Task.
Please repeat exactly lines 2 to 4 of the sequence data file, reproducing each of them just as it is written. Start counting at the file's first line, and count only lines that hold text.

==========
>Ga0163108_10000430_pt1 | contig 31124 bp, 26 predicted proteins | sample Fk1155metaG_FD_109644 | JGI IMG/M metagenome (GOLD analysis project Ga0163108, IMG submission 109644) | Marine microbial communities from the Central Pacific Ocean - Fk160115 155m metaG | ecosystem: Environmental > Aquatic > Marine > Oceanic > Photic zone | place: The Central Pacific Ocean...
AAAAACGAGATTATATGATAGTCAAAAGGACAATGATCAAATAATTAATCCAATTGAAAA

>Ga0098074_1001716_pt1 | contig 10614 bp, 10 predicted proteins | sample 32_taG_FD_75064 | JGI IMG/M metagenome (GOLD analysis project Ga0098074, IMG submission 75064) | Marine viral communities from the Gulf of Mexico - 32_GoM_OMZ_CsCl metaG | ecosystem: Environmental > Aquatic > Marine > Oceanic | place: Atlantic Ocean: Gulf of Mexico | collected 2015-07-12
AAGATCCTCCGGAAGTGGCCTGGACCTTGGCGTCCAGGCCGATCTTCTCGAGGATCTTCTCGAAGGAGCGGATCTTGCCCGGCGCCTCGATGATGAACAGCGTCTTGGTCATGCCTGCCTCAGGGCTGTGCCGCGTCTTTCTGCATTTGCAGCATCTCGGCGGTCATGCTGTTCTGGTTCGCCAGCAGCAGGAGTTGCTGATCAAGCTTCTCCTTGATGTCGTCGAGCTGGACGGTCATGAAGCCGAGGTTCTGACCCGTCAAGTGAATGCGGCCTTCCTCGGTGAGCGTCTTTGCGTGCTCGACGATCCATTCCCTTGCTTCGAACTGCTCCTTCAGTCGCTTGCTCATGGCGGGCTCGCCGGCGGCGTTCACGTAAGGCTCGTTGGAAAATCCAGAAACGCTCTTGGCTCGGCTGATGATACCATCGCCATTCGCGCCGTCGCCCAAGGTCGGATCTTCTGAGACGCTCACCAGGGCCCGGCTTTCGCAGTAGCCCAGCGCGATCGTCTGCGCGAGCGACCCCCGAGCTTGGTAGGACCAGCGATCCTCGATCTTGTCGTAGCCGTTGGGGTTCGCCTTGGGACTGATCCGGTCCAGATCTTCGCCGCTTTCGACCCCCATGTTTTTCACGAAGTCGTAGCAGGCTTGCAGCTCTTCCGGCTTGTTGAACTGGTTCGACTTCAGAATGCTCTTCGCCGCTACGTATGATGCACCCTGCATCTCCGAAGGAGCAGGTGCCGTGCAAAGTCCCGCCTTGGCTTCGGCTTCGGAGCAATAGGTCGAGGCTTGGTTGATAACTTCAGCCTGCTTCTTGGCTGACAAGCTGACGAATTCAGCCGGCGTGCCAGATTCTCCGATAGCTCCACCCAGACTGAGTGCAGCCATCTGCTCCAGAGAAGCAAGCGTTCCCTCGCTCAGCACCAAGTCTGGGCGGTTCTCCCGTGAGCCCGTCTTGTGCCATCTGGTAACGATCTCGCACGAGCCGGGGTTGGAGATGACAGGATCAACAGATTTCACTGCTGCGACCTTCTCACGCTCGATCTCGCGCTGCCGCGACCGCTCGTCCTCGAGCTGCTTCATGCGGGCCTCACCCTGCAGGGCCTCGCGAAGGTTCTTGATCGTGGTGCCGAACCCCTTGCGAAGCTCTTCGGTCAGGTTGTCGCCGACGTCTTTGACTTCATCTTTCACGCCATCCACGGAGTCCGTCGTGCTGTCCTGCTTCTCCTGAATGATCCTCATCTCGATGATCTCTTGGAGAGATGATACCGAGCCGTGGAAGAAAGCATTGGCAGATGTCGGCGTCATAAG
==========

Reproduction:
AAAAACGAGATTATATGATAGTCAAAAGGACAATGATCAAATAATTAATCCAATTGAAAA

>Ga0098074_1001716_pt1 | contig 10614 bp, 10 predicted proteins | sample 32_taG_FD_75064 | JGI IMG/M metagenome (GOLD analysis project Ga0098074, IMG submission 75064) | Marine viral communities from the Gulf of Mexico - 32_GoM_OMZ_CsCl metaG | ecosystem: Environmental > Aquatic > Marine > Oceanic | place: Atlantic Ocean: Gulf of Mexico | collected 2015-07-12
AAGATCCTCCGGAAGTGGCCTGGACCTTGGCGTCCAGGCCGATCTTCTCGAGGATCTTCTCGAAGGAGCGGATCTTGCCCGGCGCCTCGATGATGAACAGCGTCTTGGTCATGCCTGCCTCAGGGCTGTGCCGCGTCTTTCTGCATTTGCAGCATCTCGGCGGTCATGCTGTTCTGGTTCGCCAGCAGCAGGAGTTGCTGATCAAGCTTCTCCTTGATGTCGTCGAGCTGGACGGTCATGAAGCCGAGGTTCTGACCCGTCAAGTGAATGCGGCCTTCCTCGGTGAGCGTCTTTGCGTGCTCGACGATCCATTCCCTTGCTTCGAACTGCTCCTTCAGTCGCTTGCTCATGGCGGGCTCGCCGGCGGCGTTCACGTAAGGCTCGTTGGAAAATCCAGAAACGCTCTTGGCTCGGCTGATGATACCATCGCCATTCGCGCCGTCGCCCAAGGTCGGATCTTCTGAGACGCTCACCAGGGCCCGGCTTTCGCAGTAGCCCAGCGCGATCGTCTGCGCGAGCGACCCCCGAGCTTGGTAGGACCAGCGATCCTCGATCTTGTCGTAGCCGTTGGGGTTCGCCTTGGGACTGATCCGGTCCAGATCTTCGCCGCTTTCGACCCCCATGTTTTTCACGAAGTCGTAGCAGGCTTGCAGCTCTTCCGGCTTGTTGAACTGGTTCGACTTCAGAATGCTCTTCGCCGCTACGTATGATGCACCCTGCATCTCCGAAGGAGCAGGTGCCGTGCAAAGTCCCGCCTTGGCTTCGGCTTCGGAGCAATAGGTCGAGGCTTGGTTGATAACTTCAGCCTGCTTCTTGGCTGACAAGCTGACGAATTCAGCCGGCGTGCCAGATTCTCCGATAGCTCCACCCAGACTGAGTGCAGCCATCTGCTCCAGAGAAGCAAGCGTTCCCTCGCTCAGCACCAAGTCTGGGCGGTTCTCCCGTGAGCCCGTCTTGTGCCATCTGGTAACGATCTCGCACGAGCCGGGGTTGGAGATGACAGGATCAACAGATTTCACTGCTGCGACCTTCTCACGCTCGATCTCGCGCTGCCGCGACCGCTCGTCCTCGAGCTGCTTCATGCGGGCCTCACCCTGCAGGGCCTCGCGAAGGTTCTTGATCGTGGTGCCGAACCCCTTGCGAAGCTCTTCGGTCAGGTTGTCGCCGACGTCTTTGACTTCATCTTTCACGCCATCCACGGAGTCCGTCGTGCTGTCCTGCTTCTCCTGAATGATCCTCATCTCGATGATCTCTTGGAGAGATGATACCGAGCCGTGGAAGAAAGCATTGGCAGATGTCGGCGTCATAAG